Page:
Guest Post: Can You Recycle Shoes?
There’s no doubt about it – we all need shoes. But with people buying as many as 19 billion pairs of shoes every year worldwide, and with 300 million pairs going to landfills in the United States alone annually, you can imagine the amount of resulting waste and pollution!
So, if your shoes look like they have been on a grueling hiking expedition through a mudpit, you should consider disposing of them responsibly. How you deal with your worn-out shoes can contribute to a more sustainable world.
This article will explain how shoes are manufactured and more importantly, how they’re recycled. Shoes can, and should, be recycled whenever possible.
What Goes into a Shoe?
To grasp the impact your shoes have on the environment, we should start by breaking down what goes into making them. Each shoe part requires raw materials that are processed and then put together in factories. Shoes are made of leather, wood, plastics, or other petrochemical-based materials. They often have a rubber sole, and eyelets lined with metal, while their shoelaces can be cotton, jute, or leather.
How Much Do Shoes Contribute to Pollution and Landfills?
When you throw your shoes in the trash, they will most likely end up in a landfill. While most shoes can take up to 40 years to decompose, some soles will last as long as 1,000 years! With the manufacturing process of the average running shoe emitting 30 pounds of carbon dioxide, a simple multiplication by the number of pairs produced annually tells a grim tale.
Although the carbon dioxide produced from shoe manufacturing is significant, it may not be the most troubling aspect of footwear production. Shoe factories in developing parts of the world that follow poor practices often dump toxic chemicals into sewers and rivers. Furthermore, heavy metals such as mercury, cadmium, and lead can be released when shoes are burned or are left to decompose in landfills with the runoff permeating the aquifer.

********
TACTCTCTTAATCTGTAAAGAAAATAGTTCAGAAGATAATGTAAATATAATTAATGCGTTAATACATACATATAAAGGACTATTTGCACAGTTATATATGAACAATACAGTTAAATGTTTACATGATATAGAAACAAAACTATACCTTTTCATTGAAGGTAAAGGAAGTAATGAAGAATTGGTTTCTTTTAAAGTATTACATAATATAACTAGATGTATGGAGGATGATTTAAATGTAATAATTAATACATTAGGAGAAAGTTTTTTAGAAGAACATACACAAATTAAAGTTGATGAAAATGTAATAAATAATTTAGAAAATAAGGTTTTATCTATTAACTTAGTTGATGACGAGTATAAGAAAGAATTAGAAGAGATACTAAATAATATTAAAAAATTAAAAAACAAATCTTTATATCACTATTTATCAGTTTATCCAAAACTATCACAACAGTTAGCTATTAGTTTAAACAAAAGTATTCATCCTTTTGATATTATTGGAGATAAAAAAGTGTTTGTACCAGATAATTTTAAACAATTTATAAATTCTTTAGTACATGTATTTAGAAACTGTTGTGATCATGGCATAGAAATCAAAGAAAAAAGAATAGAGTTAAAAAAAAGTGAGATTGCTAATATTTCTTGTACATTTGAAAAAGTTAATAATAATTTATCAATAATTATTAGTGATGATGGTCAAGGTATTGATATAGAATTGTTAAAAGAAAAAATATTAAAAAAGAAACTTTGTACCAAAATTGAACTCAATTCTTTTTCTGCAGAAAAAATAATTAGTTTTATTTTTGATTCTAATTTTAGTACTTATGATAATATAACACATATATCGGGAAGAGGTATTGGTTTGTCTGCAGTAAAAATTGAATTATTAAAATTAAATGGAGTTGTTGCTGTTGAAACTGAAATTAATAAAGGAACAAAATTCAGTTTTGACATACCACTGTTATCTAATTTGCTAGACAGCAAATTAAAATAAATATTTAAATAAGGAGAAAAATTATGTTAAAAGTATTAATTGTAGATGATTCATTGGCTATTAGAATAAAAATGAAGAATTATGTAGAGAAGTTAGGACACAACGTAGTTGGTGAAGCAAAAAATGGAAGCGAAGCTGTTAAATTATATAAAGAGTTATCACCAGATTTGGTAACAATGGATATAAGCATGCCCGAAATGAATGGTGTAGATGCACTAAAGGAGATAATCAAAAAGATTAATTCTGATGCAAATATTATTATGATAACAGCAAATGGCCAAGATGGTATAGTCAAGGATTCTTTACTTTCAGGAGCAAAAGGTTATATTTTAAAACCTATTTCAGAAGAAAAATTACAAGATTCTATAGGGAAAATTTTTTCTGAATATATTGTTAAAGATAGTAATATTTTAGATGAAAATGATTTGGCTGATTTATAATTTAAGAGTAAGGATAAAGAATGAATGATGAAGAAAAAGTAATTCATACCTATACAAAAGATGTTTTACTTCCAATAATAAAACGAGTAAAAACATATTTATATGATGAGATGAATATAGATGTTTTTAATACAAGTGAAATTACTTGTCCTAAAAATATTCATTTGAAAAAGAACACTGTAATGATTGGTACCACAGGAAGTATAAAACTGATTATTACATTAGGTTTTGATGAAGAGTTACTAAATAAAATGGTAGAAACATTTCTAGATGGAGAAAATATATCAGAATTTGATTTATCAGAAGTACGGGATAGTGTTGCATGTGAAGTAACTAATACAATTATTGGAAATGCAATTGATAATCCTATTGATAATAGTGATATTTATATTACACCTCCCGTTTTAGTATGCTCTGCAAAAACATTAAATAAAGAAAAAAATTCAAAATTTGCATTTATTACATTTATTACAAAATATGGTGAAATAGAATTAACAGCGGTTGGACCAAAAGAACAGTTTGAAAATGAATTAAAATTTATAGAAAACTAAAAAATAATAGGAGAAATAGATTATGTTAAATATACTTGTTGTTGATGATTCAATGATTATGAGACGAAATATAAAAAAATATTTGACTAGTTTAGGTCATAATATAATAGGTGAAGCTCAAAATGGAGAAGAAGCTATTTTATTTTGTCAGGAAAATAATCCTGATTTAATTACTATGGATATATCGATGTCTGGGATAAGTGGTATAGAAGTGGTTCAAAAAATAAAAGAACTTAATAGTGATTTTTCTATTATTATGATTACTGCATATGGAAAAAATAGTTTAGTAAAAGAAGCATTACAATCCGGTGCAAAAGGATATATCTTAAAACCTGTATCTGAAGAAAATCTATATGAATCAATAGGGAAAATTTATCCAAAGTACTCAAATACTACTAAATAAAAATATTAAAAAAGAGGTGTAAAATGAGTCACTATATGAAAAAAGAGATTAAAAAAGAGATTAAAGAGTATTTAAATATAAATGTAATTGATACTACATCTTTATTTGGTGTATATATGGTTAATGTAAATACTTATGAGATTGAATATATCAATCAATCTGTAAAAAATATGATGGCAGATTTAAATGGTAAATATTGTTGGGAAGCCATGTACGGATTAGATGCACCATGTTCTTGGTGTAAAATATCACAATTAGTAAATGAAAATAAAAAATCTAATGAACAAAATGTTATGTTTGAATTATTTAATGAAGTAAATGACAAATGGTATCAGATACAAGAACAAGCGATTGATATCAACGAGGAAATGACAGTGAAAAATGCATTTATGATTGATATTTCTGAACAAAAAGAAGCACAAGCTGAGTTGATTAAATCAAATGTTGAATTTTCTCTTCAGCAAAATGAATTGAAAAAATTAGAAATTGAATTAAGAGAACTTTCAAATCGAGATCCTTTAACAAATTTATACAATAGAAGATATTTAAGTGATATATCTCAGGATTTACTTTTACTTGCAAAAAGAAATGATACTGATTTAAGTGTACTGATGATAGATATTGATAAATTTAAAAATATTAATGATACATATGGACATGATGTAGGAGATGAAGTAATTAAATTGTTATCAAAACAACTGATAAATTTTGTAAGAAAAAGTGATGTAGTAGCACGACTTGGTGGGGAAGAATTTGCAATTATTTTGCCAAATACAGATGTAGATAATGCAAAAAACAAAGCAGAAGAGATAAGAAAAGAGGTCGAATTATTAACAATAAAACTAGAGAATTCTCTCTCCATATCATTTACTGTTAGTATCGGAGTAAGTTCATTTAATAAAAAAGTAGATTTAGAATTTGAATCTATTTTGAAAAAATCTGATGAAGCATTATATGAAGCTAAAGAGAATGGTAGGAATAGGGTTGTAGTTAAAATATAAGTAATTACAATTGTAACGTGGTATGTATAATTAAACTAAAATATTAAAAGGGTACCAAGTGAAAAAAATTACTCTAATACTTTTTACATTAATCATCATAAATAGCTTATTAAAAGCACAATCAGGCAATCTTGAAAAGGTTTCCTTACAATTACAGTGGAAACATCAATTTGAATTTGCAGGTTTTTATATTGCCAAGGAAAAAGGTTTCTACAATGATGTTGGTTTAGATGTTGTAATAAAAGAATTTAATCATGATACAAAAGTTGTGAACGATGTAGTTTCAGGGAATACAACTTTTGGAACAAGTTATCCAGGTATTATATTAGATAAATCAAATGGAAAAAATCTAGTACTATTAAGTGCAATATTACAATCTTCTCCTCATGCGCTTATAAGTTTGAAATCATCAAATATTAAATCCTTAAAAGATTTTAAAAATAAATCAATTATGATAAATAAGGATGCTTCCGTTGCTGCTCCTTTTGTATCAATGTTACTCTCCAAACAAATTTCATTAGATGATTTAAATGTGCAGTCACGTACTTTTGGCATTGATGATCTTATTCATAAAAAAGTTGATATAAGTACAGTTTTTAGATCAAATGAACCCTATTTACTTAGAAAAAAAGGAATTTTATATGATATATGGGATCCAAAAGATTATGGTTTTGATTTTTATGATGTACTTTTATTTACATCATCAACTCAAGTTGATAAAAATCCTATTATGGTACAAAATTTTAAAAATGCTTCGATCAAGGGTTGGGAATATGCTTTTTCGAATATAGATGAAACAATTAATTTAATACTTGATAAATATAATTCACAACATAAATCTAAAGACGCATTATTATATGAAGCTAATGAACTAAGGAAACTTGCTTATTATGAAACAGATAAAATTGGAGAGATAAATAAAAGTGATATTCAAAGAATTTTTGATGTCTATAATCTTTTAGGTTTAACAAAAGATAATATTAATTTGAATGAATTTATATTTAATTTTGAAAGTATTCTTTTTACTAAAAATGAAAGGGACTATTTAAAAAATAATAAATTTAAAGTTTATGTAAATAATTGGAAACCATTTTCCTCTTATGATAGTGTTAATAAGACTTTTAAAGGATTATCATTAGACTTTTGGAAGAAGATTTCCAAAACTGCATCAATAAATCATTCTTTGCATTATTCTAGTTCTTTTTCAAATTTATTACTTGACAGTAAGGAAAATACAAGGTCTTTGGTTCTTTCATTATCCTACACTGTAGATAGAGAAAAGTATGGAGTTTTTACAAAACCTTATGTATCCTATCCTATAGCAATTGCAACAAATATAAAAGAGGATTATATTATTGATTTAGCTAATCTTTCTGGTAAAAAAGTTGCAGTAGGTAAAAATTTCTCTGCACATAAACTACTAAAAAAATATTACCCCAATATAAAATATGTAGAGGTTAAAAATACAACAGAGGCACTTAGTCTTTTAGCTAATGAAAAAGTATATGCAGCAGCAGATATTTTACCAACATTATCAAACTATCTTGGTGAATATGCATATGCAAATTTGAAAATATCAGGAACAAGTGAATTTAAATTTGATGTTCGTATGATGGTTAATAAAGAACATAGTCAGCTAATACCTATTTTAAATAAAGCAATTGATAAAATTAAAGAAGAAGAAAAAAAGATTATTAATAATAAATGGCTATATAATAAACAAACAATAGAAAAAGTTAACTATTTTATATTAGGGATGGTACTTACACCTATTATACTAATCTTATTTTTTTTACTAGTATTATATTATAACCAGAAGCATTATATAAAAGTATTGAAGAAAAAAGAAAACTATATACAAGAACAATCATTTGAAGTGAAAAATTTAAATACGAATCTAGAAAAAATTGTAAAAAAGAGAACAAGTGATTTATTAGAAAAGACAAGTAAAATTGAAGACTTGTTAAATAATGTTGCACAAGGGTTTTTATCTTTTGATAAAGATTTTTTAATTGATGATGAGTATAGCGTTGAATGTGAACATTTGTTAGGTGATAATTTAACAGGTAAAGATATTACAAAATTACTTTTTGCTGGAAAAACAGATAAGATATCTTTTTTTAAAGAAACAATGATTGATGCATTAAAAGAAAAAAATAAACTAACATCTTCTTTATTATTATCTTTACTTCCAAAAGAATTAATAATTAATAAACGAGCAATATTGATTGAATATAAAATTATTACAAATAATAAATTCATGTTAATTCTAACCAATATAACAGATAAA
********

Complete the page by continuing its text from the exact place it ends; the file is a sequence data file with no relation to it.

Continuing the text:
The Recycling Process
The more parts a shoe contains, the more challenging it is to take apart and recycle each component accordingly. Shoes are sorted and shredded so that the different materials can be separated. Then through a process called waste granulation, waste plastic is reduced in size and re-enters the manufacturing cycle to help produce other items, including shoes.
Many materials from recycled shoes are separated to be reused. For example, the rubber from the soles of the shoes may be used to produce baseball or football fields, and the foam used in the shoe may resurface tennis courts.
Why Recycling Shoes Helps Solve Environmental Problems
The most noticeable way in which recycling your shoes helps the environment is by reducing the volume of landfill waste. Having fewer shoes in landfills translates to fewer decomposing shoes creating harsh chemicals and resulting in contaminating drinking water.
Beyond the physical effects, a culture of shoe recycling helps bring environmentally friendly attitudes to the forefront. Shoes made from alternative or entirely recycled materials contribute to the growing awareness that is making its way into mainstream society. Even big corporations in the apparel and footwear space are starting to offer products made of recycled material, a trend that is changing the way people think about consumerism.
The more people recycle their shoes, the more footwear companies will be forced to adapt to a changing world where everyone from producer to consumer has the environment’s best interest at heart. Also, recycling your shoes will allow innovators in ecological shoe manufacturing to succeed in setting a new paradigm.
Doing Your Part
Choosing to give your patronage to manufacturers and retailers that create sustainable products in an ethical manner is vital for promoting eco-friendly practices. Footwear brands that ensure their operations are in compliance with environmental or chemical regulations through regular testing help pave the way for others to follow.
As a consumer, doing your research and making informed choices is a way to keep footwear companies honest. The more you know about pollution and the impacts of the items you buy, the bigger the change you can make by helping educate those around you.
Finally, and most importantly, make sure to recycle your shoes. This may sound daunting, but there are plenty of programs out there that make it easy. For example, Nike will accept any kind of athletic sneaker to be recycled. There are other programs, such as TerraCycle, that allow you to simply mail in your old shoes to be recycled. These programs will accept any type of shoe. Finally, GotSneakers will even pay you to recycle your old sneakers, making shoe recycling a win-win for you and the environment!
Lena Milton is a freelance writer covering sustainability, health and environmental science. She writes to help consumers understand the environmental and ethical challenges in everyday life so we can find viable solutions for both.